(3) Family health history. This enhances your understanding of the
environment in which the patient lives. Obtaining this information identifies genetic
problems, communicable diseases, environmental problems, and interpersonal
relationships. Specific inquiry should be made regarding the general state of health of
parents, grandparents, siblings, spouse, and children. Record if the patient is adopted and
b. Vital Signs. The patient's vital signs are part of the objective data that helps to
better define the patient's condition and helps you in planning care. The following vital
signs may be taken at the time the patient's height and weight are obtained.
(1) Blood pressure. Blood pressure may be taken in both arms. Record
whether the patient was lying, sitting, or standing at the time the reading was obtained.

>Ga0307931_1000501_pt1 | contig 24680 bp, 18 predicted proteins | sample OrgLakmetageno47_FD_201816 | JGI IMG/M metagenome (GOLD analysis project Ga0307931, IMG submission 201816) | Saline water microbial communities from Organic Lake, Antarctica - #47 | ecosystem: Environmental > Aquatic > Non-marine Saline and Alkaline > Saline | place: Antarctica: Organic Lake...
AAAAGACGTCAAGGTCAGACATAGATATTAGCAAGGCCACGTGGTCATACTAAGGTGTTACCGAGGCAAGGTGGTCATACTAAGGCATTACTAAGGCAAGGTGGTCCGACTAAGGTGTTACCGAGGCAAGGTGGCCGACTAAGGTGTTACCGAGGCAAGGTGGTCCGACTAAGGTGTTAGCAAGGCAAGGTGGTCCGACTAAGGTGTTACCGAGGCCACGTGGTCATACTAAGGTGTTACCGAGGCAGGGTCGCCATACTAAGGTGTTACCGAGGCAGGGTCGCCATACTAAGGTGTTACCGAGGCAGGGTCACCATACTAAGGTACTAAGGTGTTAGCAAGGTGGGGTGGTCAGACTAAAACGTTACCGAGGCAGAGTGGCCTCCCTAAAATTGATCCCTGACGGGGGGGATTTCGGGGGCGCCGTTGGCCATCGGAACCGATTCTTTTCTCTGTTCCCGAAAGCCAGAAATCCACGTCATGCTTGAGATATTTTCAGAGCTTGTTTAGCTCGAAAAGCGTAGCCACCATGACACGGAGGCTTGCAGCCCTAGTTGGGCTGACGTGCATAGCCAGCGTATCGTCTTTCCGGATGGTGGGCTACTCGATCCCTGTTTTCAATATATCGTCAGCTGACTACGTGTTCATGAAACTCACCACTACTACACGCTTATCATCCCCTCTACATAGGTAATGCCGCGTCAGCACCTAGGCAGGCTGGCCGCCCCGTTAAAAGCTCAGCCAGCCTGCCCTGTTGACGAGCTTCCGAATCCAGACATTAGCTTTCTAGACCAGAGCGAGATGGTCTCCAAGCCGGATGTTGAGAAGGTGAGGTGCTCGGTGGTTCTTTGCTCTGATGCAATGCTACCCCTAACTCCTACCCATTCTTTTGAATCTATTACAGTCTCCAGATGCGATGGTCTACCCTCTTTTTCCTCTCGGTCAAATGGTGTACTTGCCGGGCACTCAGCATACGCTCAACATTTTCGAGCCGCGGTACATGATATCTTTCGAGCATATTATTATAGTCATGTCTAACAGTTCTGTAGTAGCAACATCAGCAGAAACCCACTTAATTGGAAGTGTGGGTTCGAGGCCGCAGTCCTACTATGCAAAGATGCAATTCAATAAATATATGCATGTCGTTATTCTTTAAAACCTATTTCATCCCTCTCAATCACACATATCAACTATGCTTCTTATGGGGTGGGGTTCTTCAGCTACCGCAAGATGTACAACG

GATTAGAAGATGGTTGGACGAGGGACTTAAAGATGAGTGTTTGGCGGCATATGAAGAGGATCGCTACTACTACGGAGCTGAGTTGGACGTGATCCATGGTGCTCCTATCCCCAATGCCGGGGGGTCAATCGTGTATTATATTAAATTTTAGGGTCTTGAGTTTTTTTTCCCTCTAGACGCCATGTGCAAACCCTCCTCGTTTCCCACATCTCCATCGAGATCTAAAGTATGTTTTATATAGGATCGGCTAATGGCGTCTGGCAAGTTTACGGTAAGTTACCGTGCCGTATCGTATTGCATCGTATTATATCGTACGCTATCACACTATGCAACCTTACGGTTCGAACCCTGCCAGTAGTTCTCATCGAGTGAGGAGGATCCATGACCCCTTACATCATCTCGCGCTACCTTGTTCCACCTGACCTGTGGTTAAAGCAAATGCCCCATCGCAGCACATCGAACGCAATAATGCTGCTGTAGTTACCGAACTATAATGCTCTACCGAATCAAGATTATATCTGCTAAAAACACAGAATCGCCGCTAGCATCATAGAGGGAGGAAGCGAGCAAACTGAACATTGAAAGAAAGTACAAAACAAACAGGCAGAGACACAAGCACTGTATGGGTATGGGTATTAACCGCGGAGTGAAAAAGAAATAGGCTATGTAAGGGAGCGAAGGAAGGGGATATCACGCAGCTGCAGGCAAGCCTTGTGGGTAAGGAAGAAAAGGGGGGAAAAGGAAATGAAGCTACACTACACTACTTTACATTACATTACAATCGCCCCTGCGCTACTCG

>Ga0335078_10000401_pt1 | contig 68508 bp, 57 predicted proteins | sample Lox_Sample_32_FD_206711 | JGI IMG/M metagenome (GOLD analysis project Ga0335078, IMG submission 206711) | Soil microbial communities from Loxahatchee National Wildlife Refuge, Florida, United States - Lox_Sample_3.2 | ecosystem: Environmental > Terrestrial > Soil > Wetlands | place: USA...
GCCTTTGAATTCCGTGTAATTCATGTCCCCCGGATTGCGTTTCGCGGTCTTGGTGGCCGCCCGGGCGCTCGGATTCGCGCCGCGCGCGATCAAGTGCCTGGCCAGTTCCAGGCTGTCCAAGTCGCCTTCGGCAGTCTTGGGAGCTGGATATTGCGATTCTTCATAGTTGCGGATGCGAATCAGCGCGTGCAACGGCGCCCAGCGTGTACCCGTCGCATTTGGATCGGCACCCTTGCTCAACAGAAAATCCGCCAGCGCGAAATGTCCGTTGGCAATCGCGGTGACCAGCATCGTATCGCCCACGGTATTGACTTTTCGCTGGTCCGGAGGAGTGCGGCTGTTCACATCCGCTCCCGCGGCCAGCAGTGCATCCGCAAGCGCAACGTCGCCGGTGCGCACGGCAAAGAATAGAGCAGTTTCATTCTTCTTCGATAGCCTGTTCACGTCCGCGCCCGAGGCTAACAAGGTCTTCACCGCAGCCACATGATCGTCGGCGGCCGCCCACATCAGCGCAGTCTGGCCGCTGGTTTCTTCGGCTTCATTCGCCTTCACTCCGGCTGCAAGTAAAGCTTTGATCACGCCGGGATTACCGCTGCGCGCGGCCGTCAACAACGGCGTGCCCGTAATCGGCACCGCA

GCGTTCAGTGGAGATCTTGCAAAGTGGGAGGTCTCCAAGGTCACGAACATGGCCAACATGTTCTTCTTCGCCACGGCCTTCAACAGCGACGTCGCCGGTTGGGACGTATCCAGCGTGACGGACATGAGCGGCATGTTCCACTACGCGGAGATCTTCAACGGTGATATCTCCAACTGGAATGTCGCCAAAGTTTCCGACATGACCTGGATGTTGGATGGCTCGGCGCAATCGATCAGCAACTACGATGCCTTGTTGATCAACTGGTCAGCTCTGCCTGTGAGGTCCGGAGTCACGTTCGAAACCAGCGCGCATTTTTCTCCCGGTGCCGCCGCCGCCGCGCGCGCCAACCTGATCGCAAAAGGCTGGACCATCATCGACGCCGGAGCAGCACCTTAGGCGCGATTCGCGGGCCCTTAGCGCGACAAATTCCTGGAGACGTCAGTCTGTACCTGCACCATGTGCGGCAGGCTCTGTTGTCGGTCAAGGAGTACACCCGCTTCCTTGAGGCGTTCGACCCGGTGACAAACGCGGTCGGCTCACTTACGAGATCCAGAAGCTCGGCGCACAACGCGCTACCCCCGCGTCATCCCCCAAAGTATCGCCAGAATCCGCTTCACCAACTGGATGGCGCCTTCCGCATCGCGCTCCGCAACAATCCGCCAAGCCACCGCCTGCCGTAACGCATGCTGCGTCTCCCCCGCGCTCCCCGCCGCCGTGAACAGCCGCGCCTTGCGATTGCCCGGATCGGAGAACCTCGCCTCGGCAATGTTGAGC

(2) Temperature. Record the temperature and whether it is an oral, axillary, or
Pulse. Peripheral pulses are graded on a scale of 0-4 by the following
0 = absent, without a pulse.
+1 = diminished, barely palpable.
+2 = average, slightly weak, but palpable.
+3 = full and brisk, easily palpable.
+4 = bounding pulse, sometimes visible.
c. Head, Eyes, Ears, Nose, and Throat. Assessment of the head begins with a
general inspection. Continue the assessment by examining the eyes, ears, nose, and
throat. Knowledge of the anatomy of the skull (figure 6-3) is helpful in localizing and
(1) Observe the general size of the head. Inspect the skull for shape and
symmetry. Note any deformities. Become familiar with the irregularities in a normal skull,
such as those near the suture lines between the parietal and occipital bones. Part the hair
in several places and inspect the scalp for scaliness, lumps, or other lesions. Note the
quantity, distribution, pattern of loss if any, and texture of the hair. Observe the patient's
facial expression and contours for asymmetry, involuntary movements, edema, and
masses. Note the color, pigmentation, texture, and any lesions of the skin.